- Many older gas appliances and most water heaters have a small, continuously burning gas flame—the pilot light—that ignites the main burner. Some newer models have electronic igniters.If the pilot light is out, shut the gas off at the appliance’s gas shutoff valve. Always wait five minutes to let gas disperse before trying to relight an appliance pilot light.Follow the appliance manufacturer’s instructions to relight a pilot light. Often, basic relight instructions are located inside the main burner compartment door. If you cannot relight the pilot light yourself, call ANG or another qualified professional for assistance.
Gas Appliance Shutoff Valves:
- Most gas appliances have a gas shutoff valve located near the appliance that lets you turn off the gas to that appliance only. In some cases, turning off the gas at the appliance’s shutoff valve will suffice if there is a gas leak or the appliance needs to be replaced or serviced. You should have an appliance gas shutoff valve installed at each gas appliance so that you can turn off the gas to that appliance only, instead of shutting off all gas at the main gas service shutoff valve.To turn off the gas at the gas appliance shutoff value, rotate the valve a quarter turn.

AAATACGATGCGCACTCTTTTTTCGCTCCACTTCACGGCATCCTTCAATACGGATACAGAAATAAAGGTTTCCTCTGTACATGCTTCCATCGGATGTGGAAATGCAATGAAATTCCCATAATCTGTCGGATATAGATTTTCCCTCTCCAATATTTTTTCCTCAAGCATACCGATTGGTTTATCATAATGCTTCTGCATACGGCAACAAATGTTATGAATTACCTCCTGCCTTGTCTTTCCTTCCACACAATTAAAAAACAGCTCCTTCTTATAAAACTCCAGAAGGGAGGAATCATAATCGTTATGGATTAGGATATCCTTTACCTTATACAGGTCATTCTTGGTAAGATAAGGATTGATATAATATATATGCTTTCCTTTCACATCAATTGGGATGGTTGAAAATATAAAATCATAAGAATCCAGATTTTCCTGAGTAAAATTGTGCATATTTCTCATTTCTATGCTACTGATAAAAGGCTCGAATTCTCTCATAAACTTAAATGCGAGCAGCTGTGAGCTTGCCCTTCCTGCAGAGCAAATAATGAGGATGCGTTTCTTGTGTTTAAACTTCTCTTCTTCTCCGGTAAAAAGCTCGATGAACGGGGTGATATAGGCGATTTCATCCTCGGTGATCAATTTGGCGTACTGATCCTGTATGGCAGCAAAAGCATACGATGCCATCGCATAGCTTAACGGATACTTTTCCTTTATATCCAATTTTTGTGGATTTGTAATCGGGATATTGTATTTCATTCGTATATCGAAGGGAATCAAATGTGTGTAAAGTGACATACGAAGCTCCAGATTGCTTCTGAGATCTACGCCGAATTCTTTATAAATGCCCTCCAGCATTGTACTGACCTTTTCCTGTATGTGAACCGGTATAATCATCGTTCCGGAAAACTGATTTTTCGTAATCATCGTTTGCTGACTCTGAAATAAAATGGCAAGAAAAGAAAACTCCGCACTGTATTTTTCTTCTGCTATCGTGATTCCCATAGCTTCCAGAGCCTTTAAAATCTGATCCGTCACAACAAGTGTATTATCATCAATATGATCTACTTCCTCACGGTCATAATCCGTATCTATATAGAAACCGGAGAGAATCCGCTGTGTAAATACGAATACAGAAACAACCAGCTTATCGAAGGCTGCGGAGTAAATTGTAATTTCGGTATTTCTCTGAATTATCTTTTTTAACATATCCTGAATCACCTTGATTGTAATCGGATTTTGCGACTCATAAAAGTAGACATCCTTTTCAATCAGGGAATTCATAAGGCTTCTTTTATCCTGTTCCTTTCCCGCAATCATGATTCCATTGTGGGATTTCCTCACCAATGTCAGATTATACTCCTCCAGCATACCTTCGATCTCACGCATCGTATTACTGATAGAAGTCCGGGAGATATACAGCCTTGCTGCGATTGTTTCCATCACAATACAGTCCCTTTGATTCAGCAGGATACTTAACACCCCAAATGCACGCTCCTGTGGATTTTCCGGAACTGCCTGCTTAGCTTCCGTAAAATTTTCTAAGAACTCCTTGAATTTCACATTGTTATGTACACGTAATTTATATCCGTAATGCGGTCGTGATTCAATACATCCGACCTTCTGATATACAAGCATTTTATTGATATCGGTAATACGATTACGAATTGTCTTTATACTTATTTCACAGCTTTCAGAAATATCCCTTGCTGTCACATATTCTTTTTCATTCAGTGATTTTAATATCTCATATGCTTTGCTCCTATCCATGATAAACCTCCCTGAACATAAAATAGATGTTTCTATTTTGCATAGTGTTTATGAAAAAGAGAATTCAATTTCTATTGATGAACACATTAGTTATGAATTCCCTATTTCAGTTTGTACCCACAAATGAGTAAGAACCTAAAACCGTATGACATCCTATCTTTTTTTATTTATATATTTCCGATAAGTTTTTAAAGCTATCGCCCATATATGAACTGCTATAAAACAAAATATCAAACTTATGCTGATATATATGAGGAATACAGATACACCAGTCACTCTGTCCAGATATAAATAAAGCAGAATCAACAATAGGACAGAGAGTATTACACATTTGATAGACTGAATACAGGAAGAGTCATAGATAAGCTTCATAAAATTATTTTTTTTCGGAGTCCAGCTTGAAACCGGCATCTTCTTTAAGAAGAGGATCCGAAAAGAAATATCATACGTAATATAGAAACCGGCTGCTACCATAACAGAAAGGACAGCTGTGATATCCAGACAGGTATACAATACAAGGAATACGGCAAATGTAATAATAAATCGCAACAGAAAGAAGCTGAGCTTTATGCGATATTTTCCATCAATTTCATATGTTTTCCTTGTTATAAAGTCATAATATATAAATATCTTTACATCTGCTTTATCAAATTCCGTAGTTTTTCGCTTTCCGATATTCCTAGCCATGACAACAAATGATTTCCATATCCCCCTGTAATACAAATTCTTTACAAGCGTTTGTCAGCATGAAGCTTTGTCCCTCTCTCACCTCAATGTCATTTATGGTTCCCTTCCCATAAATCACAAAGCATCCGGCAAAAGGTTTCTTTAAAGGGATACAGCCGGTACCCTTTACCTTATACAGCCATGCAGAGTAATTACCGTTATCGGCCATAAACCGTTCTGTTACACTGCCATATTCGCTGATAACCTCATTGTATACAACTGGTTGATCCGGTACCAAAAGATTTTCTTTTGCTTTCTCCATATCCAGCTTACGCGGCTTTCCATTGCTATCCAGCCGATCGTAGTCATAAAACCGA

Stoves (Ranges and Ovens):
- When lighting the burners, light the match before you turn on the gas. If the flame goes out, turn off the burner and let the gas disperse before relighting.
- Clean away any grease, oil or debris from the area to prevent a grease fire. In the event of a grease fire, never add water. Use baking soda or, if the fire is in a pan, use a lid to smother the flame. Stock your kitchen with a fire extinguisher.
- Move any flammable objects such as towels and curtains away from the burners.
- Never use your oven to heat your home. This misuse puts you at risk of burns from hot surfaces and shortens the life of oven parts and controls.
- Make sure your water heater is securely anchored to a wall to prevent it from shifting or falling during an earthquake.
- If your water heater is elevated, make sure the platform is sturdy enough to withstand the weight of the water heater if it moves during an earthquake.
- Have your furnace serviced once a year.
- Clean or replace your filter regularly- depending on how frequently you use it.
- Air supply vents must be clear of obstructions. Furnaces need a constant supple of fresh air to run efficiently and safely.
A leak may be present if you:
- Smell: An unusual odor, like that of rotten eggs. Because natural gas is lighter than air, colorless, and odorless, an odorant is added to help customers smell gas if a leak occurs.
- Hear: An unusual noise coming from the ground or an above-ground pipeline. A hissing or roaring sound may indicate escaping natural gas.
- See: Discolored vegetation surrounding a pipeline, or water, or dirt blowing into the air.
If you suspect a leak!
- Leave the vicinity immediately
- Alert everyone nearby and leave the area immediately to an upwind location
- Do not light a match, start or stop an engine, use a phone, switch on or off lights, or do anything that might create a spark
- From a safe place, call Alpine Natural Gas at 209-772-3006 immediately, day or night: or call 911.